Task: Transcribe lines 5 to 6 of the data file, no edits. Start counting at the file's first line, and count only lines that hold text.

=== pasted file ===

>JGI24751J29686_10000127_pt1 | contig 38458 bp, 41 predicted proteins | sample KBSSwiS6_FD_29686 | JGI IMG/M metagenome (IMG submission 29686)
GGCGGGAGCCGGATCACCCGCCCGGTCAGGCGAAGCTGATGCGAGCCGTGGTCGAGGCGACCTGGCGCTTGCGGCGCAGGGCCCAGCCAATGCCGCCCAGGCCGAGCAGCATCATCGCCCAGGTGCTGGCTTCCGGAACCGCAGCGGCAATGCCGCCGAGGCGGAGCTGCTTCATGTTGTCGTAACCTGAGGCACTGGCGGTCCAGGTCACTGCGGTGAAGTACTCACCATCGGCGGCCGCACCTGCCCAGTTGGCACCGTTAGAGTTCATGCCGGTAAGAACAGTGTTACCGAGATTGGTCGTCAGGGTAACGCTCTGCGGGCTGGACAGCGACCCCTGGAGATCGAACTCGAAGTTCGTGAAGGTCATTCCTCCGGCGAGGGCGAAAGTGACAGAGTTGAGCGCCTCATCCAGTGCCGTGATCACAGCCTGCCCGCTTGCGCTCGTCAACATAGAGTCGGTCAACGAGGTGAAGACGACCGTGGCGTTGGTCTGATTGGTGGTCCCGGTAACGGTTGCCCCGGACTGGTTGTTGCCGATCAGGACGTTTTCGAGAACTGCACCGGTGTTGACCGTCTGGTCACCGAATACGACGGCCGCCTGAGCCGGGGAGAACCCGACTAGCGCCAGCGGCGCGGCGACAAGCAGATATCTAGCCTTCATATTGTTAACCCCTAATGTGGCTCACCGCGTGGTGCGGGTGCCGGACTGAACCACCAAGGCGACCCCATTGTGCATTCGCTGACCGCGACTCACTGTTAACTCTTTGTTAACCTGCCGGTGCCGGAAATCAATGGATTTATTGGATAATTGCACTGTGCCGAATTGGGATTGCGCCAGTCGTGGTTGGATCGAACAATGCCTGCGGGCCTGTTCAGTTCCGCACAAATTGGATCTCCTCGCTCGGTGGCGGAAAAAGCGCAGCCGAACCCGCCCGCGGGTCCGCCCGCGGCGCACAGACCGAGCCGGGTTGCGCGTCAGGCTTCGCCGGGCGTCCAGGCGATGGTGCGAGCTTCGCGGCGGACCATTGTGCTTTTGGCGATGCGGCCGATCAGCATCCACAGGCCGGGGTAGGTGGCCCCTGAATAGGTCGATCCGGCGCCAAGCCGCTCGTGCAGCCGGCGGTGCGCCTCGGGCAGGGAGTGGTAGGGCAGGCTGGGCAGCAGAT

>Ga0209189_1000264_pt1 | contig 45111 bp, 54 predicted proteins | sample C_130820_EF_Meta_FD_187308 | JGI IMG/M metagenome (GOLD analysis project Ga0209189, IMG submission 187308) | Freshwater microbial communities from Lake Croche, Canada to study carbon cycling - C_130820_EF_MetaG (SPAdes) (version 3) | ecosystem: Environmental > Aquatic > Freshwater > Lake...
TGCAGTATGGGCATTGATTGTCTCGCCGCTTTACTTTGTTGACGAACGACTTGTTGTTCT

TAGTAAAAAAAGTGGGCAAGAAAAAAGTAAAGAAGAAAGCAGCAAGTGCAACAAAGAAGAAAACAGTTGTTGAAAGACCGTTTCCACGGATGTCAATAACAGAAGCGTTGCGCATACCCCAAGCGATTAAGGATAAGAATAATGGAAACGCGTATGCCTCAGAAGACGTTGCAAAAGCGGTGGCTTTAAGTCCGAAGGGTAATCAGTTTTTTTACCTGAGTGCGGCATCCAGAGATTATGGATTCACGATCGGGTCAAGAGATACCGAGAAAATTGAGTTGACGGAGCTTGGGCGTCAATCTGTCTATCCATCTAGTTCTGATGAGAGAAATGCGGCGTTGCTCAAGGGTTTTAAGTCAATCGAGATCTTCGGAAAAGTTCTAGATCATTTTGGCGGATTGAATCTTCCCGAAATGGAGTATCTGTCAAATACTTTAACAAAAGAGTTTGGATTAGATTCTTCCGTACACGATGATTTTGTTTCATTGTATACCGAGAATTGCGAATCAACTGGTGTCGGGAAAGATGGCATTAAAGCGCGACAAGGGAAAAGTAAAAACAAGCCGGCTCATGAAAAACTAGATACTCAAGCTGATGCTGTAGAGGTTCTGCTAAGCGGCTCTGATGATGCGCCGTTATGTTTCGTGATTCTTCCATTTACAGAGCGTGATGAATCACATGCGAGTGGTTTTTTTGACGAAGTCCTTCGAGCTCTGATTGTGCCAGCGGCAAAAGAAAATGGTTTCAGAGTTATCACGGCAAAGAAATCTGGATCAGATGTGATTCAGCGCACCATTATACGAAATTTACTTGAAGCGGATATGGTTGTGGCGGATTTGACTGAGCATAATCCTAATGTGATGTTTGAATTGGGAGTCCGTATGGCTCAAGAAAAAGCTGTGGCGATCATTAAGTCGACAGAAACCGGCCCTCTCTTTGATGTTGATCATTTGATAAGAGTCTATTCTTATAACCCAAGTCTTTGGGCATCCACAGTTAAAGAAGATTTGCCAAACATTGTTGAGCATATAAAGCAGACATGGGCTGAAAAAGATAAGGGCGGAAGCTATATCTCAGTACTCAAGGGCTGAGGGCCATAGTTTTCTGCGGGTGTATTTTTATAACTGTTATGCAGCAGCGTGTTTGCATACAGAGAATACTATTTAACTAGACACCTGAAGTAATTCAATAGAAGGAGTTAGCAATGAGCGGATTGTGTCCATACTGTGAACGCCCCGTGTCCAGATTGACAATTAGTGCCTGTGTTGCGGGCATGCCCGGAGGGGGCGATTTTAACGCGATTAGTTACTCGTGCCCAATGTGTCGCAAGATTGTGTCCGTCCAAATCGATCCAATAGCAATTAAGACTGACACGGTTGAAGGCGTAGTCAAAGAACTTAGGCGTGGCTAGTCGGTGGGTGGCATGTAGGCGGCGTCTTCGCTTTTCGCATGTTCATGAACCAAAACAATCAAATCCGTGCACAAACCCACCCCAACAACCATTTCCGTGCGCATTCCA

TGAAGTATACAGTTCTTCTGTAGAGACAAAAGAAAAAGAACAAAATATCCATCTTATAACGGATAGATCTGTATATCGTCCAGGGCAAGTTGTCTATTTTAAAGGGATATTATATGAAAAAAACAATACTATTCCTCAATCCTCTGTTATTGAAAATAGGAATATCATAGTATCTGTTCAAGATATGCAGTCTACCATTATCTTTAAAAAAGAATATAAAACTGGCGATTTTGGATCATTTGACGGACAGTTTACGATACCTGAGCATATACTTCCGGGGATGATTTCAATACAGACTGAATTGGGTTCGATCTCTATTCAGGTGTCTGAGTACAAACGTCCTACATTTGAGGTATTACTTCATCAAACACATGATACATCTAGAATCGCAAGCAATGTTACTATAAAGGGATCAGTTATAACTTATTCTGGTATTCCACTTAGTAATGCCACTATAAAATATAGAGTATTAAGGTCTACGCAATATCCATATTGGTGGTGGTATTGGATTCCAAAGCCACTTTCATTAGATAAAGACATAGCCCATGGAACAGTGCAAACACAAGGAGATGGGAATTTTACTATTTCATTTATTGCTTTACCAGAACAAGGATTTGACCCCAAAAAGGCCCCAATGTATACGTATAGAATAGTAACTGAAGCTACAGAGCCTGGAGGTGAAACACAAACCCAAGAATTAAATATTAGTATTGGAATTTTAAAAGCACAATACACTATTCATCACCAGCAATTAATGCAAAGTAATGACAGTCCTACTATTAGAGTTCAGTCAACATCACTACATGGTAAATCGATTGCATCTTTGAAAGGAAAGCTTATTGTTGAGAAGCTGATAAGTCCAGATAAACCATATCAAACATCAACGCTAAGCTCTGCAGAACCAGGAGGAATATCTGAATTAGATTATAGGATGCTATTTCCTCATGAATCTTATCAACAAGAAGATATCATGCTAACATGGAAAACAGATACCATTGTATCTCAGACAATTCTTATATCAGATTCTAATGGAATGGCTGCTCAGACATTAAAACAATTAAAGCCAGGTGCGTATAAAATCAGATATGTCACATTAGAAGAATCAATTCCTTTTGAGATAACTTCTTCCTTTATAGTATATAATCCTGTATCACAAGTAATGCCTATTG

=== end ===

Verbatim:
TAGTAAAAAAAGTGGGCAAGAAAAAAGTAAAGAAGAAAGCAGCAAGTGCAACAAAGAAGAAAACAGTTGTTGAAAGACCGTTTCCACGGATGTCAATAACAGAAGCGTTGCGCATACCCCAAGCGATTAAGGATAAGAATAATGGAAACGCGTATGCCTCAGAAGACGTTGCAAAAGCGGTGGCTTTAAGTCCGAAGGGTAATCAGTTTTTTTACCTGAGTGCGGCATCCAGAGATTATGGATTCACGATCGGGTCAAGAGATACCGAGAAAATTGAGTTGACGGAGCTTGGGCGTCAATCTGTCTATCCATCTAGTTCTGATGAGAGAAATGCGGCGTTGCTCAAGGGTTTTAAGTCAATCGAGATCTTCGGAAAAGTTCTAGATCATTTTGGCGGATTGAATCTTCCCGAAATGGAGTATCTGTCAAATACTTTAACAAAAGAGTTTGGATTAGATTCTTCCGTACACGATGATTTTGTTTCATTGTATACCGAGAATTGCGAATCAACTGGTGTCGGGAAAGATGGCATTAAAGCGCGACAAGGGAAAAGTAAAAACAAGCCGGCTCATGAAAAACTAGATACTCAAGCTGATGCTGTAGAGGTTCTGCTAAGCGGCTCTGATGATGCGCCGTTATGTTTCGTGATTCTTCCATTTACAGAGCGTGATGAATCACATGCGAGTGGTTTTTTTGACGAAGTCCTTCGAGCTCTGATTGTGCCAGCGGCAAAAGAAAATGGTTTCAGAGTTATCACGGCAAAGAAATCTGGATCAGATGTGATTCAGCGCACCATTATACGAAATTTACTTGAAGCGGATATGGTTGTGGCGGATTTGACTGAGCATAATCCTAATGTGATGTTTGAATTGGGAGTCCGTATGGCTCAAGAAAAAGCTGTGGCGATCATTAAGTCGACAGAAACCGGCCCTCTCTTTGATGTTGATCATTTGATAAGAGTCTATTCTTATAACCCAAGTCTTTGGGCATCCACAGTTAAAGAAGATTTGCCAAACATTGTTGAGCATATAAAGCAGACATGGGCTGAAAAAGATAAGGGCGGAAGCTATATCTCAGTACTCAAGGGCTGAGGGCCATAGTTTTCTGCGGGTGTATTTTTATAACTGTTATGCAGCAGCGTGTTTGCATACAGAGAATACTATTTAACTAGACACCTGAAGTAATTCAATAGAAGGAGTTAGCAATGAGCGGATTGTGTCCATACTGTGAACGCCCCGTGTCCAGATTGACAATTAGTGCCTGTGTTGCGGGCATGCCCGGAGGGGGCGATTTTAACGCGATTAGTTACTCGTGCCCAATGTGTCGCAAGATTGTGTCCGTCCAAATCGATCCAATAGCAATTAAGACTGACACGGTTGAAGGCGTAGTCAAAGAACTTAGGCGTGGCTAGTCGGTGGGTGGCATGTAGGCGGCGTCTTCGCTTTTCGCATGTTCATGAACCAAAACAATCAAATCCGTGCACAAACCCACCCCAACAACCATTTCCGTGCGCATTCCA

TGAAGTATACAGTTCTTCTGTAGAGACAAAAGAAAAAGAACAAAATATCCATCTTATAACGGATAGATCTGTATATCGTCCAGGGCAAGTTGTCTATTTTAAAGGGATATTATATGAAAAAAACAATACTATTCCTCAATCCTCTGTTATTGAAAATAGGAATATCATAGTATCTGTTCAAGATATGCAGTCTACCATTATCTTTAAAAAAGAATATAAAACTGGCGATTTTGGATCATTTGACGGACAGTTTACGATACCTGAGCATATACTTCCGGGGATGATTTCAATACAGACTGAATTGGGTTCGATCTCTATTCAGGTGTCTGAGTACAAACGTCCTACATTTGAGGTATTACTTCATCAAACACATGATACATCTAGAATCGCAAGCAATGTTACTATAAAGGGATCAGTTATAACTTATTCTGGTATTCCACTTAGTAATGCCACTATAAAATATAGAGTATTAAGGTCTACGCAATATCCATATTGGTGGTGGTATTGGATTCCAAAGCCACTTTCATTAGATAAAGACATAGCCCATGGAACAGTGCAAACACAAGGAGATGGGAATTTTACTATTTCATTTATTGCTTTACCAGAACAAGGATTTGACCCCAAAAAGGCCCCAATGTATACGTATAGAATAGTAACTGAAGCTACAGAGCCTGGAGGTGAAACACAAACCCAAGAATTAAATATTAGTATTGGAATTTTAAAAGCACAATACACTATTCATCACCAGCAATTAATGCAAAGTAATGACAGTCCTACTATTAGAGTTCAGTCAACATCACTACATGGTAAATCGATTGCATCTTTGAAAGGAAAGCTTATTGTTGAGAAGCTGATAAGTCCAGATAAACCATATCAAACATCAACGCTAAGCTCTGCAGAACCAGGAGGAATATCTGAATTAGATTATAGGATGCTATTTCCTCATGAATCTTATCAACAAGAAGATATCATGCTAACATGGAAAACAGATACCATTGTATCTCAGACAATTCTTATATCAGATTCTAATGGAATGGCTGCTCAGACATTAAAACAATTAAAGCCAGGTGCGTATAAAATCAGATATGTCACATTAGAAGAATCAATTCCTTTTGAGATAACTTCTTCCTTTATAGTATATAATCCTGTATCACAAGTAATGCCTATTG